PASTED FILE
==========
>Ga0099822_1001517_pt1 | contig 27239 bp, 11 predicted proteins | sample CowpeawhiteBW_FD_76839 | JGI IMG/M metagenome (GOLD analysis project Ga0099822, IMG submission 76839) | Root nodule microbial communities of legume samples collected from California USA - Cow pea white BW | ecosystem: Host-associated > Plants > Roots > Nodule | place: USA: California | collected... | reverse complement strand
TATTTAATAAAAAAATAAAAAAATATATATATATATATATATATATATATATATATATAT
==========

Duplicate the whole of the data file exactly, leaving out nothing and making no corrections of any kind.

>Ga0099822_1001517_pt1 | contig 27239 bp, 11 predicted proteins | sample CowpeawhiteBW_FD_76839 | JGI IMG/M metagenome (GOLD analysis project Ga0099822, IMG submission 76839) | Root nodule microbial communities of legume samples collected from California USA - Cow pea white BW | ecosystem: Host-associated > Plants > Roots > Nodule | place: USA: California | collected... | reverse complement strand
TATTTAATAAAAAAATAAAAAAATATATATATATATATATATATATATATATATATATAT